Scalia’s Little Acts of Faith Emerge in Letters, Recollections

A note to a Presbyterian minister, an unnoticed moment of mercy tell another story about the Supreme Court justice

Supreme Court Justice Antonin Scalia will be remembered by family, friends and colleagues this Saturday as his funeral Mass is offered in Washington’s Basilica of the National Shrine of the Immaculate Conception. But details of the kind of Christian he was have been emerging since his death last week.

A letter that he wrote in 1998, for example, showed that Scalia, a Catholic who preferred to attend the traditional Latin Mass, had an ecumenical side to him, especially when he found common ground with the other party.

After attending the funeral of Justice Lewis F. Powell Jr., which was held at Grace Covenant Presbyterian Church in Richmond, Va., Scalia wrote to Dr. James C. Goodloe to tell him “how reverent and inspiring I found the service that you conducted.”

Scalia lamented that often the eulogy is the centerpiece of a funeral, “rather than (as it was in your church) the Resurrection of Christ, and the eternal life which follows from that.” Praise for the deceased “can cause us to forget that we are praying for, and giving thanks for, God’s inexplicable mercy to a sinner,” he said.

The letter was posted by Goodloe on the Facebook page of his Foundation for Reformed Theology.

Meanwhile, Jeffrey Tucker, of the Foundation for Economic Education, recalled witnessing Scalia’s reaction when the judge was approached by a destitute person in an empty church on a “spring afternoon some years ago.”

“The Mass had ended and most people had gone,” Tucker wrote. “He was still saying prayers, alone in the back pew.” As he got up to leave, a woman approached.

She had lashing sores on her face and hands. They were open sores. There was some disease, and not just physically. She behaved strangely, a troubled person that you meet in large cities and quickly walk away from. A person to avoid and certainly never touch.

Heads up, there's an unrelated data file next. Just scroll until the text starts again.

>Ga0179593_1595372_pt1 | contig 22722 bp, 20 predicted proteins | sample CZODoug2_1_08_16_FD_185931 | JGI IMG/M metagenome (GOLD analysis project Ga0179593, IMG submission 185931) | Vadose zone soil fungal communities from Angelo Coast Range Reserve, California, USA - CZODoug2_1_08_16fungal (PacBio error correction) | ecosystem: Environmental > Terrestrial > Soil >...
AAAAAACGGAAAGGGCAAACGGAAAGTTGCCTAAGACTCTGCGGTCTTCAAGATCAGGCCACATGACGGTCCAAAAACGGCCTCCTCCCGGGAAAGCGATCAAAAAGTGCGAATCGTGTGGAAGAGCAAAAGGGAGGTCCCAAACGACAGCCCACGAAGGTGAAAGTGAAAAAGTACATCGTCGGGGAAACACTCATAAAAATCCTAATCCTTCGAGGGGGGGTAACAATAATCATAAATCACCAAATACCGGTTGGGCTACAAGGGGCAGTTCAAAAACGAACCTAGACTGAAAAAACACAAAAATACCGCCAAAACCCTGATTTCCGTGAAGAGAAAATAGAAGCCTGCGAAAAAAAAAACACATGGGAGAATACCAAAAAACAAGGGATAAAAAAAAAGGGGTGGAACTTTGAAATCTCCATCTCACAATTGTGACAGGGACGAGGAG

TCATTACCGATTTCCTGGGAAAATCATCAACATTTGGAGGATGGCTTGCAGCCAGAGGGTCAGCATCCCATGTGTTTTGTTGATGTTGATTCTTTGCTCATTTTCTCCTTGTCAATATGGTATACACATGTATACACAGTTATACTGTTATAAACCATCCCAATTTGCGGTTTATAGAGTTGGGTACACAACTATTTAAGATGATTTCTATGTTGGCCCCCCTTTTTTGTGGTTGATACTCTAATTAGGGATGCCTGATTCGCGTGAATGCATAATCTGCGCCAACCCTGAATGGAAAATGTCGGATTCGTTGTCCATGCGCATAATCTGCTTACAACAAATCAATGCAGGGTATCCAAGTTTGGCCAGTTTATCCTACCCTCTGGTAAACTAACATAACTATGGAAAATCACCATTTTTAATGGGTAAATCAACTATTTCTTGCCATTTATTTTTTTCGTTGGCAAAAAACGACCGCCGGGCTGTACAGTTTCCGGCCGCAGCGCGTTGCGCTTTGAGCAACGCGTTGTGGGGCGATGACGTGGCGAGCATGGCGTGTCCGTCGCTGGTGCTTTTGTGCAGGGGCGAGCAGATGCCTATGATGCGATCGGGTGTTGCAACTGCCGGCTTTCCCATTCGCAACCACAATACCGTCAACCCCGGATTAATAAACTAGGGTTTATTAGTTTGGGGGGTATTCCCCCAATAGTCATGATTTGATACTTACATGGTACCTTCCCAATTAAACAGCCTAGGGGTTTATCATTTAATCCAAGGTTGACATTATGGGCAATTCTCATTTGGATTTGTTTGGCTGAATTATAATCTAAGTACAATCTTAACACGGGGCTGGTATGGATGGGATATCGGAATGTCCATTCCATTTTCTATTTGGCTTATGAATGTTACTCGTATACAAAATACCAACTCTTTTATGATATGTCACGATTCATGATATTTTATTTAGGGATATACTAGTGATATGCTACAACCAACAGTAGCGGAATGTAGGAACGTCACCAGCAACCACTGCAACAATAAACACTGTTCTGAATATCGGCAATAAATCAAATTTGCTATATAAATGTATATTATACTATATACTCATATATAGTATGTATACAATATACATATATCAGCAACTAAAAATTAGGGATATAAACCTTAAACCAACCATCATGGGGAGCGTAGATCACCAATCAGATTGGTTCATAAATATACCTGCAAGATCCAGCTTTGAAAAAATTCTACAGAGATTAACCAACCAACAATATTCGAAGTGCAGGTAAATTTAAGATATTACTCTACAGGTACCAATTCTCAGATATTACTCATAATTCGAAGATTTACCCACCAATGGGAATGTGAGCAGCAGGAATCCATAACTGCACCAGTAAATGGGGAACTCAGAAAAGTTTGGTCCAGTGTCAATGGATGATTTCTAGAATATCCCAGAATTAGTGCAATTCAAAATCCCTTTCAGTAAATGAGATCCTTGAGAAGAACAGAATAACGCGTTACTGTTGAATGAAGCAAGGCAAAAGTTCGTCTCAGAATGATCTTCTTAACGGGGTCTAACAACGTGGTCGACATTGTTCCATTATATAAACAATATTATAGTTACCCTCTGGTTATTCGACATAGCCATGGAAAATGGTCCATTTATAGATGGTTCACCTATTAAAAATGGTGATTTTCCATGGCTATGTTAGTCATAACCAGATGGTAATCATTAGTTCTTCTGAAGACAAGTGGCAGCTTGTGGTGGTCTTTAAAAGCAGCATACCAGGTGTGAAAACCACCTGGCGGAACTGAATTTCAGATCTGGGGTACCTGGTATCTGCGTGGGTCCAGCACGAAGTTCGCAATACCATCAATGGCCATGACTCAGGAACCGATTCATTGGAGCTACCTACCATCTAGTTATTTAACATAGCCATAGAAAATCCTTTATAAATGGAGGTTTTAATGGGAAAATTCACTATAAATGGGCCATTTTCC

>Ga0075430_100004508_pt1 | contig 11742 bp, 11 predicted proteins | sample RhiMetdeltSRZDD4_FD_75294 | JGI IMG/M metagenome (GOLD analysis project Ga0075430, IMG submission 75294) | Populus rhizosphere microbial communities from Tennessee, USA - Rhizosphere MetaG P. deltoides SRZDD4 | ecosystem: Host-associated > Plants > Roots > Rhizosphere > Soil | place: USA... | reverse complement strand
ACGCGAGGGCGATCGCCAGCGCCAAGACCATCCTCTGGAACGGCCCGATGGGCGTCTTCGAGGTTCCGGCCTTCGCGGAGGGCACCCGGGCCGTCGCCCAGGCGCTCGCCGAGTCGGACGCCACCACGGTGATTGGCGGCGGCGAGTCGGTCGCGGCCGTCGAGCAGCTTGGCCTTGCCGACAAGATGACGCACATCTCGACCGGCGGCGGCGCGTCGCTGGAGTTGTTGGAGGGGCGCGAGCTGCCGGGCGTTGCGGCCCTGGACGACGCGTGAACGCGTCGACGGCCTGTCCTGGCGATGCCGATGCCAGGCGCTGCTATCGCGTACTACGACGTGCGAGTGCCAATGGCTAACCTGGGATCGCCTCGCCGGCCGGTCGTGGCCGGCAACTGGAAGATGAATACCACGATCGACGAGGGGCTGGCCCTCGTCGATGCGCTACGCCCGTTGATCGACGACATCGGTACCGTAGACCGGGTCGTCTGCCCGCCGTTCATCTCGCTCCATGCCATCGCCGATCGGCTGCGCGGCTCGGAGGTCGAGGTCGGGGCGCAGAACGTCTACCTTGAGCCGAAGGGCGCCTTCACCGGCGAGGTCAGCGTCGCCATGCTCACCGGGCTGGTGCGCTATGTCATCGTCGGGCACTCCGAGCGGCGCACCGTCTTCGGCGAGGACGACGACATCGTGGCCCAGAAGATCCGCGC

Nevertheless, Scalia “took her hands,” Tucker writes. “She leaned in to say something, and she began to cry.”

He held her face next to his, and she talked beneath her tears that were now streaming down his suit. He didn’t flinch. He didn’t try to get away. He just held her while she spoke. This lasted for perhaps more than five minutes. He closed his eyes while she she spoke, gripping her back with his hand.

He stood there with conviction. And love.

Apparently, what Scalia told the woman comforted her, Tucker said, “and she gained composure. She pulled away, ready to go. He held her rough, sore-filled hands and had a few final words that I could not hear. He gave her some money. And then she walked away.” Scalia in turn walked away, “across the green grass, toward the Supreme Court building, alone. He was probably preparing for an afternoon of work.”

Tucker sized up Scalia as “a man who believed in the power of personal contact.”

A theme in his career was human freedom. Scalia believed in it. And why? Because he thought humanity could generate better outcomes than all the planning and all the power ever mustered by the central state. This was a principle he lived.

It’s probably an incident Scalia would not want others to make a fuss about. In a line that might now be seen as instructions to whoever preaches at his funeral, Scalia concluded his 1998 letter to Goodloe:

Perhaps the clergymen who conduct relatively secular services are moved by a desire not to offend the nonbelievers in attendance — whose numbers tend to increase in proportion to the prominence of the deceased. What a great mistake. Weddings and funerals (but especially funerals) are the principal occasions left in modern America when you can preach the Good News not just to the faithful but to those who have never really heard it.